Meanwhile, for the first time ever, the senator is experiencing another reality: He’s being beaten in fundraising and hit early on the airwaves by his Democratic opponent, Amy McGrath, while being attacked by a host of well-funded PACs and groups hell-bent on taking him down. McConnell had always wanted to be majority leader, but it sure is complicating things when it comes to winning again. “He’s never undergone this level of early and sustained attacks,” says Al Cross, the dean of Kentucky political journalists, who has covered McConnell for nearly three decades. “He’s never been under this level of intense scrutiny at the national level…. And because he has no reservoir of popularity or loyalty to draw on, he has to stick with Trump, come hell or high water.”
Even with so much stacked against him, however, you’d be hard-pressed to find a political observer who believes McConnell can lose. (Pollsters mostly rate the race as likely Republican.) That’s partly because the GOP wins almost everything in Kentucky these days and because Trump will almost surely carry the state again. It’s also because no one can really conceive of McConnell losing; deservedly or not, he’s widely considered the canniest, most ruthless, most strategically brilliant politician around—while this year’s opponent, despite her fundraising prowess, emerged from June’s Democratic primary looking fatally flawed and hopelessly overmatched.
McGrath was supposed to sail smoothly to the Democratic nomination this June. She became a rising star in a flash in 2017, when her long-shot campaign for the House kicked off with one of the buzziest videos of the midterm elections, a slick biographical spot about how she became the first woman Marine to fly an F/A-18 in combat and how she’d returned to her native state with a “new mission” to “take on a Congress full of career politicians who treat the people of Kentucky like they’re disposable.” She fell just short of unseating Republican Andy Barr, a McConnell acolyte, after committing some rookie blunders that Republicans used to redefine the centrist Marine on a mission as a secret left-wing radical.
At a fundraiser in Massachusetts in 2018, McGrath was a little too eager to please her audience, claiming, “I am further left, I am more progressive, than anyone in the state of Kentucky.” And on a talk-radio show back home, she answered questions about abortion by robotically repeating her prepared talking point—“I don’t think the government should be involved in a woman’s right to choose what is happening to her body”—even after the host asked, “So you think a woman on the way to the hospital to give birth could decide to abort it instead?” By November, these audio clips had been aired so often on radio and TV in McGrath’s district that most voters probably could have repeated them verbatim. But she raised a ton of money from admirers around the country and shaved around 19 points off Barr’s previous margin of victory, and that was enough for Chuck Schumer, the Democratic Senate leader, to recruit her to try again in 2020, this time against McConnell.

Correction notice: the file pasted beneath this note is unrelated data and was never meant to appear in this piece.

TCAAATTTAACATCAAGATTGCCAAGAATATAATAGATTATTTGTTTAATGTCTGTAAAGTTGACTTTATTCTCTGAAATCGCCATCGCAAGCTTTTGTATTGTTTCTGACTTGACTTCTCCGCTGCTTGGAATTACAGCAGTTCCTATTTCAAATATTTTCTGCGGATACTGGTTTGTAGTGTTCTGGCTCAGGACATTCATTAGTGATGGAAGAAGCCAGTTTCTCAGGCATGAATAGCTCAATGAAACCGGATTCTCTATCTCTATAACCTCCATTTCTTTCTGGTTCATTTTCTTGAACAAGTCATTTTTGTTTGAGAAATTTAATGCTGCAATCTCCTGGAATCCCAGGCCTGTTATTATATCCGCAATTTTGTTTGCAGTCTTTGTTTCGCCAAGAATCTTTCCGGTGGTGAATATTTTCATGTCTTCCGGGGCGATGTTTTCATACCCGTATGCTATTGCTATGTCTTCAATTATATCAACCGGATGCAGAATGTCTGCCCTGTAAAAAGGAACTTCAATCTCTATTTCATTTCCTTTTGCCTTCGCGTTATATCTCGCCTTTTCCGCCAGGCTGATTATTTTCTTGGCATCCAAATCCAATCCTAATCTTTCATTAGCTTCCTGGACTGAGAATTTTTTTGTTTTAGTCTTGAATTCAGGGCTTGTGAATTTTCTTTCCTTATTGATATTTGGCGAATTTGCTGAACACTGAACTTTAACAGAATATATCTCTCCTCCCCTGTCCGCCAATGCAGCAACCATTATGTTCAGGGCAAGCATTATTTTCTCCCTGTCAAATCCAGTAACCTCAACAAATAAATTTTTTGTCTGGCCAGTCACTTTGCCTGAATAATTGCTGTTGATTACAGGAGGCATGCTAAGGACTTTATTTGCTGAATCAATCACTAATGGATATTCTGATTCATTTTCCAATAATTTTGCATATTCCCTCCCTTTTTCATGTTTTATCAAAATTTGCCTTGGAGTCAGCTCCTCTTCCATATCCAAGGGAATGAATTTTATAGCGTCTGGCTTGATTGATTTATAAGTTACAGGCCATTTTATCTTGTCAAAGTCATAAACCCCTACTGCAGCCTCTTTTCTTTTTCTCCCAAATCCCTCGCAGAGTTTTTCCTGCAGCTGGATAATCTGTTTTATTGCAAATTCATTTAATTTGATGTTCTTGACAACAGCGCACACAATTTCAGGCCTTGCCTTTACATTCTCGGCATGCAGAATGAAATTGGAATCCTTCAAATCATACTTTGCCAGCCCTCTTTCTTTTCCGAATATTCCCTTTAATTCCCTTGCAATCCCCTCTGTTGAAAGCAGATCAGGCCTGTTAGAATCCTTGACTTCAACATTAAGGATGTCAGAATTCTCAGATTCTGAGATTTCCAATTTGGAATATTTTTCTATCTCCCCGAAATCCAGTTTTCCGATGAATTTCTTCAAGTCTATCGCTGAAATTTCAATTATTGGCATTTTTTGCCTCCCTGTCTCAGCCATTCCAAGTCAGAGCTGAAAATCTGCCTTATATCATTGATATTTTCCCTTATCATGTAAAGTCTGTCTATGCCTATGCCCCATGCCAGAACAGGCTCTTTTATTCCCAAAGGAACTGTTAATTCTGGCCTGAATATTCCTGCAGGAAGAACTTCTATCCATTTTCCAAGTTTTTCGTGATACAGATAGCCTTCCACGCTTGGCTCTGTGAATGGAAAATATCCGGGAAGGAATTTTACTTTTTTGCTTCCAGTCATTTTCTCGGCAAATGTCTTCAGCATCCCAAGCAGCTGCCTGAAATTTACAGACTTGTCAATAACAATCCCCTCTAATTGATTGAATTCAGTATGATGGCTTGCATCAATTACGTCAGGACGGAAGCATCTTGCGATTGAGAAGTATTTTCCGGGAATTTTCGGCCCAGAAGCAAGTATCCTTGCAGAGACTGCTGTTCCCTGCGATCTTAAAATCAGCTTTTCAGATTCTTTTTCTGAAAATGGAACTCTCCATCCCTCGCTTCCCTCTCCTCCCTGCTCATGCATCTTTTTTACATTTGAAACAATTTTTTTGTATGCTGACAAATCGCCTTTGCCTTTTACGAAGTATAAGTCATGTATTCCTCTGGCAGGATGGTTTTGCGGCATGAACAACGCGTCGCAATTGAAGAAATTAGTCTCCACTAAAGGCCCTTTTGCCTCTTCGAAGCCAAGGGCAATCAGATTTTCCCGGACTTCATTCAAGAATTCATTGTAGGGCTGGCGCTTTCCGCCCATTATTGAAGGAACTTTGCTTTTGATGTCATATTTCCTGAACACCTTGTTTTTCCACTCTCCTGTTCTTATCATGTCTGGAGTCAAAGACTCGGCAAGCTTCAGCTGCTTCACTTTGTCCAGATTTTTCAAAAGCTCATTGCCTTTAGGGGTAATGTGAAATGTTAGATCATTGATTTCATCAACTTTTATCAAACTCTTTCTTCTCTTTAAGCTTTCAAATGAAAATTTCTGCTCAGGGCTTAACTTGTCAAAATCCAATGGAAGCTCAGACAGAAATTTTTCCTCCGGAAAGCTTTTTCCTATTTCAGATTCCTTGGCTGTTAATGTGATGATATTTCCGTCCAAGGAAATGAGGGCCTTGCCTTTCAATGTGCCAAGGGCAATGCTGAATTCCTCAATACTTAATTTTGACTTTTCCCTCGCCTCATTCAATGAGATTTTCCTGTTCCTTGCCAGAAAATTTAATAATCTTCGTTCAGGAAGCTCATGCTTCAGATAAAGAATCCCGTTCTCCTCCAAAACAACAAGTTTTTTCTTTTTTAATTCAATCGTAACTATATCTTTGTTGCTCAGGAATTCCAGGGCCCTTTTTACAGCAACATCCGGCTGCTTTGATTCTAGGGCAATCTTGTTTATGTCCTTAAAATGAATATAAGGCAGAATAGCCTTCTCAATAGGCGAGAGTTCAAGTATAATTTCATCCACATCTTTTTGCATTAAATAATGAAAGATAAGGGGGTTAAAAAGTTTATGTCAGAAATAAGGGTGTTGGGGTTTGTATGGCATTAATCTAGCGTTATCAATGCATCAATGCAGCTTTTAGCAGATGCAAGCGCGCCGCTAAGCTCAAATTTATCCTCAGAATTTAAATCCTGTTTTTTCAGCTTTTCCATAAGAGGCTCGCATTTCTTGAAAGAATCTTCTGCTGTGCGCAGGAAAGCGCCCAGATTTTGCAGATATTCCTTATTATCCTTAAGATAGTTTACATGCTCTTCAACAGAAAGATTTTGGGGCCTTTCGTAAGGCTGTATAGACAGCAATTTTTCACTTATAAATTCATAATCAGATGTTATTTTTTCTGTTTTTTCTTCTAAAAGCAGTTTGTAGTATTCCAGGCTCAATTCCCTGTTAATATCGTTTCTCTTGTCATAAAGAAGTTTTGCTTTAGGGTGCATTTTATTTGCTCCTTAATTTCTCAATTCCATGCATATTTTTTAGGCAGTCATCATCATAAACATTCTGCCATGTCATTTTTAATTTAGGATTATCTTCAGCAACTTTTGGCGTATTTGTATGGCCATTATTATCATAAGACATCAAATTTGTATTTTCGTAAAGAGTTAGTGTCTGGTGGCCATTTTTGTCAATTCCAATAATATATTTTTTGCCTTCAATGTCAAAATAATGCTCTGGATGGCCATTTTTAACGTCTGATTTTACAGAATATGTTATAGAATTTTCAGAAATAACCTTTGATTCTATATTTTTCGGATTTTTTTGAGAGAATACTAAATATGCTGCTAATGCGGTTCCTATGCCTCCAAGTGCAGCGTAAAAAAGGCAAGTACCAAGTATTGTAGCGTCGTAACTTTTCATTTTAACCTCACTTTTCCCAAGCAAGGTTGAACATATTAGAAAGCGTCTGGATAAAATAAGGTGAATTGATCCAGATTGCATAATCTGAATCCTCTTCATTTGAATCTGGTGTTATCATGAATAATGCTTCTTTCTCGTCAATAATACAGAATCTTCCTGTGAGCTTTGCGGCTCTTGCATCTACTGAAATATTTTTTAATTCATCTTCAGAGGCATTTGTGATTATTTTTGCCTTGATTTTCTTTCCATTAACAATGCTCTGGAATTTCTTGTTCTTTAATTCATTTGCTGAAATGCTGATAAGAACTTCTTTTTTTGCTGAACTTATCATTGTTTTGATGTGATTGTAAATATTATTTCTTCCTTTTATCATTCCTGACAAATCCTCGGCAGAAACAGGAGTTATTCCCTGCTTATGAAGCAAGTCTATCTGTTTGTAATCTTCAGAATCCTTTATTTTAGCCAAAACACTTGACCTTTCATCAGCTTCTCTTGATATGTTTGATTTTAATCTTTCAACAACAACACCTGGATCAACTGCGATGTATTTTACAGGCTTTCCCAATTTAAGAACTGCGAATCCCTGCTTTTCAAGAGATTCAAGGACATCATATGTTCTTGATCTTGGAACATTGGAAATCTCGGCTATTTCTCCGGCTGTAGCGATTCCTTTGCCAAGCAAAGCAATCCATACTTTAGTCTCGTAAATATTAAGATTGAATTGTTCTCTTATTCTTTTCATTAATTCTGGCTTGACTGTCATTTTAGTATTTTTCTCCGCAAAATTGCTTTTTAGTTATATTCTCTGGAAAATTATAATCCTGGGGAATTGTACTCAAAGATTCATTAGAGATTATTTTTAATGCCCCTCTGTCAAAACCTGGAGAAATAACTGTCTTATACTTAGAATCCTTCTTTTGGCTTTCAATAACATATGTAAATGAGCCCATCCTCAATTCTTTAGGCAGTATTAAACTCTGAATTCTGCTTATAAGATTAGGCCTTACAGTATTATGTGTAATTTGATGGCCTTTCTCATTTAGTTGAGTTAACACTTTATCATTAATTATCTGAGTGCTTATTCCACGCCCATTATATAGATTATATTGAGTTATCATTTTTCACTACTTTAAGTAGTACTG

By June 1, three weeks before this summer’s primary, McGrath had hauled in nearly $41 million, more than any other Senate candidate in the country. Which made it all the more shocking when she came within a whisker of losing the nomination to Charles Booker, a first-term state representative who entered the race late, in January, and started the final stretch with less than $300,000 to spend. If McGrath would have lost with all that money and all her other advantages, “it would have been one of the biggest pratfalls in American political history,” Cross says.
McGrath had nearly sunk her chances long before—as soon as she announced her candidacy in July 2019, in fact. After promoting her bid on Morning Joe, she “promptly fired a Sidewinder missile into her own foot,” as Courier-Journal columnist Joseph Gerth put it, by criticizing McConnell for not being helpful enough in turning Trump’s “good ideas” into policy. “The things that Kentuckians voted for Trump for are not being done,” she said. “He’s not able to get it done because of Senator McConnell.” In a later interview, she was asked whether she considered herself a “pro-Trump Democrat” and demurred rather than denying it. “This isn’t about being pro-Trump or anti-Trump,” she said. “You can’t put me in some partisan box. And this is the major difference between me and someone like Senator McConnell. If it’s a good idea, I’m for it. It doesn’t matter if you wear a red jersey or a blue jersey.”
If that wasn’t enough to make progressives cringe, there was worse to come when the interviewers turned to the controversial Supreme Court confirmation of Brett Kavanaugh. How would she have voted? McGrath, who had tweeted her opposition to Kavanaugh in July, hemmed, hawed, then finally answered, “Yeah, I probably would have voted for him.”
Cue Twitter eruption. By 7:30 pm, McGrath had hastily reversed course, tweeting that “upon further reflection and further understanding of his record, I would have voted no.” For some on the left, she was now permanently branded as a pro-Trump Democrat so eager to pander to the right that she had become pro-Kavanaugh. To conservatives, she looked like a flip-flopper who’d caved easily to pressure from the social-justice warriors. (“Take your third position on this later,” one Republican Senate aide chirped. “The night is still young.”) To others, she looked just plain inept, especially for a candidate who wanted to knock off McConnell.